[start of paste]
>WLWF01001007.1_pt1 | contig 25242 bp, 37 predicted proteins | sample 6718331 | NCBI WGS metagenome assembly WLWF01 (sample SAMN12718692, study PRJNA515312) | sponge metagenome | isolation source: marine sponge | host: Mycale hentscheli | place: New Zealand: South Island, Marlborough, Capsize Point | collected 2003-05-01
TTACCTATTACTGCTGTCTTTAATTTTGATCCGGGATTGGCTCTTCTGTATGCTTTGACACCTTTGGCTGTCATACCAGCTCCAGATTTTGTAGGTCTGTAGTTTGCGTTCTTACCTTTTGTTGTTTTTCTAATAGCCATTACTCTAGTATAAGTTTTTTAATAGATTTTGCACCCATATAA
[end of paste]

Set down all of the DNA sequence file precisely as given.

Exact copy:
>WLWF01001007.1_pt1 | contig 25242 bp, 37 predicted proteins | sample 6718331 | NCBI WGS metagenome assembly WLWF01 (sample SAMN12718692, study PRJNA515312) | sponge metagenome | isolation source: marine sponge | host: Mycale hentscheli | place: New Zealand: South Island, Marlborough, Capsize Point | collected 2003-05-01
TTACCTATTACTGCTGTCTTTAATTTTGATCCGGGATTGGCTCTTCTGTATGCTTTGACACCTTTGGCTGTCATACCAGCTCCAGATTTTGTAGGTCTGTAGTTTGCGTTCTTACCTTTTGTTGTTTTTCTAATAGCCATTACTCTAGTATAAGTTTTTTAATAGATTTTGCACCCATATAA